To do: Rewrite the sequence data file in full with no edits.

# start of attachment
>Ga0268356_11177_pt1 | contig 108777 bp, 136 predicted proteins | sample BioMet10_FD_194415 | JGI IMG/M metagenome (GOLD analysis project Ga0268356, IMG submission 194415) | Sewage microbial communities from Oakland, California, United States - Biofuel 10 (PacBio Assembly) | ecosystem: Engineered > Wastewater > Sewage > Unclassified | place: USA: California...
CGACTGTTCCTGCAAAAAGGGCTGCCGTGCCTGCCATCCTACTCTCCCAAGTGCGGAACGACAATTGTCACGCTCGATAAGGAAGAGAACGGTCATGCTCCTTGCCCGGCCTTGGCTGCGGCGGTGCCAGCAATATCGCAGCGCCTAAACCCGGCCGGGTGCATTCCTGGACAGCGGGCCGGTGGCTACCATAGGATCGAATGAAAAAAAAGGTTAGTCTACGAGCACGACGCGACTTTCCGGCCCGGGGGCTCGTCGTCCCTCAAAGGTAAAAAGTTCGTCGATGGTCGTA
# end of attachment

>Ga0268356_11177_pt1 | contig 108777 bp, 136 predicted proteins | sample BioMet10_FD_194415 | JGI IMG/M metagenome (GOLD analysis project Ga0268356, IMG submission 194415) | Sewage microbial communities from Oakland, California, United States - Biofuel 10 (PacBio Assembly) | ecosystem: Engineered > Wastewater > Sewage > Unclassified | place: USA: California...
CGACTGTTCCTGCAAAAAGGGCTGCCGTGCCTGCCATCCTACTCTCCCAAGTGCGGAACGACAATTGTCACGCTCGATAAGGAAGAGAACGGTCATGCTCCTTGCCCGGCCTTGGCTGCGGCGGTGCCAGCAATATCGCAGCGCCTAAACCCGGCCGGGTGCATTCCTGGACAGCGGGCCGGTGGCTACCATAGGATCGAATGAAAAAAAAGGTTAGTCTACGAGCACGACGCGACTTTCCGGCCCGGGGGCTCGTCGTCCCTCAAAGGTAAAAAGTTCGTCGATGGTCGTA